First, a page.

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Comic Colbert has GOP playing role of straight man

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Comedian Stephen Colbert is using a fake presidential campaign to make a real point about the power of money and influence in politics.

Mr. Colbert, the host of Comedy Central’s “The Colbert Report” and a faux conservative pundit, announced last week he’s forming an “exploratory committee” for the Republican nomination.

It’s far too late to get on the ballot for South Carolina’s Jan. 21 primary, and GOP leaders have dismissed his bid as little more than a high-profile stunt, but for Mr. Colbert, that’s just more proof that the American political system has closed itself off from new ideas.

“I thought the Republicans would be more welcoming than the Democrats, but it turns out that, in America, it’s not how many people you have behind you, it’s who you know,” he said Sunday on ABC’s “This Week.”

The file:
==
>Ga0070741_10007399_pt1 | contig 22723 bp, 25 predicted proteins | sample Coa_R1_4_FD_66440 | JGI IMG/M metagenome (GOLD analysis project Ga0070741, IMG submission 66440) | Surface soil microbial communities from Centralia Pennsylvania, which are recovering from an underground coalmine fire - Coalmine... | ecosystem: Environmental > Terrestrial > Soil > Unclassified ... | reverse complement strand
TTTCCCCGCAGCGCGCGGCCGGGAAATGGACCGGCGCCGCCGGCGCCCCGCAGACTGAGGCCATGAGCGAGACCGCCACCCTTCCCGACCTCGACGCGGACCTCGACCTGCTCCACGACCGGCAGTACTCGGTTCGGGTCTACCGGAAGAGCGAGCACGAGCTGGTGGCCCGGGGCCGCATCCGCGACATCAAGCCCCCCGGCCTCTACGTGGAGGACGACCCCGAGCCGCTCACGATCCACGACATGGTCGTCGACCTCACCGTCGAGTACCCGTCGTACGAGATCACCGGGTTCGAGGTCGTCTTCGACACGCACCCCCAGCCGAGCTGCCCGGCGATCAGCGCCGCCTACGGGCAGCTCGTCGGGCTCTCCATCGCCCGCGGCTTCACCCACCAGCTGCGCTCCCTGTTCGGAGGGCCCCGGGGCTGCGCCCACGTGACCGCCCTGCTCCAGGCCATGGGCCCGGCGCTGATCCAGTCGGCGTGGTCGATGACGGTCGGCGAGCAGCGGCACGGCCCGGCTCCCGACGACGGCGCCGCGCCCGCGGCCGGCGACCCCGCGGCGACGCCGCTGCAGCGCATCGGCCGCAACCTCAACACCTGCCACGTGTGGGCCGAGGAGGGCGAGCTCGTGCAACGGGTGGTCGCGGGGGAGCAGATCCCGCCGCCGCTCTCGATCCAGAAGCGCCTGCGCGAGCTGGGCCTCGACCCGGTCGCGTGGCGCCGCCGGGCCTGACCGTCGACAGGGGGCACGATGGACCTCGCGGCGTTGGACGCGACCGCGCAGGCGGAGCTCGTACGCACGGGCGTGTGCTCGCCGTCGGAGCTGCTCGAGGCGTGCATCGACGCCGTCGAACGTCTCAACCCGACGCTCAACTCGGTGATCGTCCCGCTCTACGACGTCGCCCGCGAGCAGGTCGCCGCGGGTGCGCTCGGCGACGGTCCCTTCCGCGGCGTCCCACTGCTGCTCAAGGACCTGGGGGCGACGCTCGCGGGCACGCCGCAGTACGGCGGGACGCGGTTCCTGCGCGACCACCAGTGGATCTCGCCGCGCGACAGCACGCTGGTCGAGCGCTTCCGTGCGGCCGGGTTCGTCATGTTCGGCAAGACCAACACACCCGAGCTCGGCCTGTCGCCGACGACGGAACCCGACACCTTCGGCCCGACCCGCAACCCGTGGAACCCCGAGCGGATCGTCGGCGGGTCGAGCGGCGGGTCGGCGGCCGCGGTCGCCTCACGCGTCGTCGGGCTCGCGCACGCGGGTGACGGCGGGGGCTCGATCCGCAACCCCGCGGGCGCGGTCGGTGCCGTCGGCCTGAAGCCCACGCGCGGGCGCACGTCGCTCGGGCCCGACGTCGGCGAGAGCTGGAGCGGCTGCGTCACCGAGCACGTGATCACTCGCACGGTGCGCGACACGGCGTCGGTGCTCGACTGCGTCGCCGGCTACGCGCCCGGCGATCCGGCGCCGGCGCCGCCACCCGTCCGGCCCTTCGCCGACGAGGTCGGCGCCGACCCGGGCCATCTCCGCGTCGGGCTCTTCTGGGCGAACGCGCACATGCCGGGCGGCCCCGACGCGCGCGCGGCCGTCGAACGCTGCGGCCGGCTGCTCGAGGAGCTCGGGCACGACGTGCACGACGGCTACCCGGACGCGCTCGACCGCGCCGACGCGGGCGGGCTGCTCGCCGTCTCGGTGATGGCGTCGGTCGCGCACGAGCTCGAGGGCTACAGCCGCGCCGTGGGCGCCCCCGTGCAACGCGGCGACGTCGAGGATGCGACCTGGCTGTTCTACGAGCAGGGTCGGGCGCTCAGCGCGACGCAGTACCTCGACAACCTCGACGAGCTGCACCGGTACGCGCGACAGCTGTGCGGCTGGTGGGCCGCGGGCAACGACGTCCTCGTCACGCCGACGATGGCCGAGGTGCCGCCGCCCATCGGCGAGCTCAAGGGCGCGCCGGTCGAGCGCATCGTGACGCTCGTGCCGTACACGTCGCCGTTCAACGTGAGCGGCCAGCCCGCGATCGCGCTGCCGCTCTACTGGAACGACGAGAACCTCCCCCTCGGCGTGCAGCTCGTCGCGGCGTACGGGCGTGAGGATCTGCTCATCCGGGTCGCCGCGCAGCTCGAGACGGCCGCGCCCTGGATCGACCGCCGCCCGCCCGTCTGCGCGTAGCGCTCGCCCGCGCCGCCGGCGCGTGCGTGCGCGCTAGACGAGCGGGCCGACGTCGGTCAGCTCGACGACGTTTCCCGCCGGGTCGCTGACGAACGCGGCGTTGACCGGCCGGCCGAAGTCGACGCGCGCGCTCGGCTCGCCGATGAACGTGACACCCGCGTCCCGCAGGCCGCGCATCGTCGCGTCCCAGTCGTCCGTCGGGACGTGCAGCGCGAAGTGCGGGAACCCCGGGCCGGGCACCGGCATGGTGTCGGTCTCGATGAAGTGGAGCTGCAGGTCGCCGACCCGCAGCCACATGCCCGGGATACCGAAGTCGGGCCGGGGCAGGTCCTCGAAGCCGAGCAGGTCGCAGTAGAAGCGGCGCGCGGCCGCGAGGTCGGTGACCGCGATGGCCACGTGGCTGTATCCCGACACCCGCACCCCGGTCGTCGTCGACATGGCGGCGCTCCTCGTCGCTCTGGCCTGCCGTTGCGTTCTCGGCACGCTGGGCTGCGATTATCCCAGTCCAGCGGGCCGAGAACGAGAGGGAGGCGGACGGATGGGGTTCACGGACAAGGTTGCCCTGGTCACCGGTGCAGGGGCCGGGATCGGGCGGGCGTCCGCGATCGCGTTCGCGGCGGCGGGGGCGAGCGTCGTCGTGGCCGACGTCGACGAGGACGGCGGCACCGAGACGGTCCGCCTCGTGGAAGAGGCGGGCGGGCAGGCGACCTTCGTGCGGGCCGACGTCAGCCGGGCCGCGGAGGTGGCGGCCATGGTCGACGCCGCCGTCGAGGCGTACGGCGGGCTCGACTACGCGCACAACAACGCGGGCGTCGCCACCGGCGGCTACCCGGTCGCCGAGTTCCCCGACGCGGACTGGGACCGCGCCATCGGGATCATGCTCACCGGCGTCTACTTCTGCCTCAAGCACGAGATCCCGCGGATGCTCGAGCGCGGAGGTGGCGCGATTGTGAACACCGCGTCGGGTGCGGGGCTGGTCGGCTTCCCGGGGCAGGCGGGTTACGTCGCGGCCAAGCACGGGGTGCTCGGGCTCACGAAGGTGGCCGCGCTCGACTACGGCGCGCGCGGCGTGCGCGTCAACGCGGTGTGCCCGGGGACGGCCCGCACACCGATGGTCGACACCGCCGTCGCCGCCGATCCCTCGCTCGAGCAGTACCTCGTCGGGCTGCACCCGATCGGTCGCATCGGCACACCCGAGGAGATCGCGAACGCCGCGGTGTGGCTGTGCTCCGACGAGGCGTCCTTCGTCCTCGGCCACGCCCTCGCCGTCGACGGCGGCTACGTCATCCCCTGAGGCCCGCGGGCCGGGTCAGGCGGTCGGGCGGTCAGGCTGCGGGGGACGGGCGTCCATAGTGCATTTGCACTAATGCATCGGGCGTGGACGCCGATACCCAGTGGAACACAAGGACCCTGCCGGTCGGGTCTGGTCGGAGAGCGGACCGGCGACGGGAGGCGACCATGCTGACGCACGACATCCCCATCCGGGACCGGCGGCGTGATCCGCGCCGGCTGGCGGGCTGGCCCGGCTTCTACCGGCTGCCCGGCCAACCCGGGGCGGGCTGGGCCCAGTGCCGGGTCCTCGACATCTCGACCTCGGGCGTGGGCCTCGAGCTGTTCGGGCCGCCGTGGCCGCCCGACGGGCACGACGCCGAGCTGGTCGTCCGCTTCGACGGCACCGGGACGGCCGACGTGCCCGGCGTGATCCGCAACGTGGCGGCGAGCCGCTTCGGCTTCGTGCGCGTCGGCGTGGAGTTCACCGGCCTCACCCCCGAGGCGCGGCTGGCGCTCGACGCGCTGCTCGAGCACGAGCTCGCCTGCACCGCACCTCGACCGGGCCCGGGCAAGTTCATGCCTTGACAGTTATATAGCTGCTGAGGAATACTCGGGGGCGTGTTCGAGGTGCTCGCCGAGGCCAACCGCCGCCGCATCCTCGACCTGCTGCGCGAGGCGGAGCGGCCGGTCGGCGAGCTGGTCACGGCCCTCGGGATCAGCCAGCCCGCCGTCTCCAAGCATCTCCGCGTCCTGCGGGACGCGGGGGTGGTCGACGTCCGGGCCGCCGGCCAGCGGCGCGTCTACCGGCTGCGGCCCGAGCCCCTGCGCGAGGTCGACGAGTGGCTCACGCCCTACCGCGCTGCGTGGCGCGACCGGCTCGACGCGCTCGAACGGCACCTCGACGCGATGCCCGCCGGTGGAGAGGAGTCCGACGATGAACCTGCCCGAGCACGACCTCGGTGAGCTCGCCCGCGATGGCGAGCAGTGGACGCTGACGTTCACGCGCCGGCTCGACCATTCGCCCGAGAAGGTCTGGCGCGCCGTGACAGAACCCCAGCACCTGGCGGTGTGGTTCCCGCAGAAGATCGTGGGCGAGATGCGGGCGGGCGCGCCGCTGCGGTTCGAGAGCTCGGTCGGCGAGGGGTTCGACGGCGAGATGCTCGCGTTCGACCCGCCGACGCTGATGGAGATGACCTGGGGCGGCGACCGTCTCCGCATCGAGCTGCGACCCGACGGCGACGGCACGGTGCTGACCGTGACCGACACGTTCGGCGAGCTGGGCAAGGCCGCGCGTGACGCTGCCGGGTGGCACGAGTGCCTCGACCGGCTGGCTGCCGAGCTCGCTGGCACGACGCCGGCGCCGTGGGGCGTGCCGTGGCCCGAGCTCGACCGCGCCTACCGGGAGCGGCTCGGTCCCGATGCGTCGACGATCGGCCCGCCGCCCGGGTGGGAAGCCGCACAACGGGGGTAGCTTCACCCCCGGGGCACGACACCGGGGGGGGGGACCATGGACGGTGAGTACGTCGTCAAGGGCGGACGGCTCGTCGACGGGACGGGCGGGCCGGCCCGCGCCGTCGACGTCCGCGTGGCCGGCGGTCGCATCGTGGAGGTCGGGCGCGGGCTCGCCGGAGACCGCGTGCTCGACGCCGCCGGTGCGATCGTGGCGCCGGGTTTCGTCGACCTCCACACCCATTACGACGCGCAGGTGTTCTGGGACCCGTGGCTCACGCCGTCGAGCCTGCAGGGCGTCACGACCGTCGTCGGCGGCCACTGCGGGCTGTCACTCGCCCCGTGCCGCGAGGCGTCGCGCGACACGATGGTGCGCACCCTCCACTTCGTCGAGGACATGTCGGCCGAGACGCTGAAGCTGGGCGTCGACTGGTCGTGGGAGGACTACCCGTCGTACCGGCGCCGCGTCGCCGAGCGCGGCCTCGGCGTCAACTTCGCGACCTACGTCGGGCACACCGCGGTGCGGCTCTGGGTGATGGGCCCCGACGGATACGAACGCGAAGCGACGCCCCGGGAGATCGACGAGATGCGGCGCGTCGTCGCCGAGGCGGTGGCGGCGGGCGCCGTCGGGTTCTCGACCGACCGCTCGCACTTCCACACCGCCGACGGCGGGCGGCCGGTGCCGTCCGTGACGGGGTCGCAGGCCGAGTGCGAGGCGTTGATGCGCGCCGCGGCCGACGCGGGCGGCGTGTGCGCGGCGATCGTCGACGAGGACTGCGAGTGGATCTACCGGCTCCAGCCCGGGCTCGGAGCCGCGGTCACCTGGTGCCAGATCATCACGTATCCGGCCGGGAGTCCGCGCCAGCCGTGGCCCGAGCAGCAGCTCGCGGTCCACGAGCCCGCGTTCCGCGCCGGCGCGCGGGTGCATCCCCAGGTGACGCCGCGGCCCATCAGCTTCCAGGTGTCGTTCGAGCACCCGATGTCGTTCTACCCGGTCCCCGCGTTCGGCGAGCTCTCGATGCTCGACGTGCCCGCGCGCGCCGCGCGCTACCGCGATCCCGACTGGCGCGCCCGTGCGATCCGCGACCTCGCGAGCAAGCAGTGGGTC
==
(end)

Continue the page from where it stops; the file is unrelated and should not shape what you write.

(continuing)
“If the Republicans will not even allow a write-in candidate in South Carolina, that doesn’t sound like freedom to me.”

He also tweaked the Republican field, especially former Massachusetts Gov. Mitt Romney, the front-runner, who has declared that “corporations are people” in a reference to a 2010 Supreme Court decision that said corporations can spend unlimited amounts of money on presidential campaigns.

Mr. Colbert has taken that notion to the extreme and now draws little distinction between corporations and individual Americans.

“There are $11.2 million in super PAC ads in South Carolina … that just means there’s more speech than there was before,” he said.

He’s turned his own political action committee over to fellow Comedy Central star Jon Stewart, host of “The Daily Show.” The super PAC, now dubbed “The Definitely Not Coordinating with Stephen Colbert Super PAC,” released an ad last week painting Mr. Romney as a possible serial killer and christening him “Mitt the Ripper.”

Mr. Colbert has denied responsibility for the video but said Mr. Romney should still address its allegations.

“I don’t know if Mitt Romney is a serial killer. That’s a question he’s going to have to answer,” Mr. Colbert said.

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About the Author
Ben Wolfgang

Ben Wolfgang

Ben Wolfgang covers the White House for The Washington Times.

Before joining the Times in March 2011, Ben spent four years as a political reporter at the Republican-Herald in Pottsville, Pa.

He can be reached at bwolfgang@washingtontimes.com.

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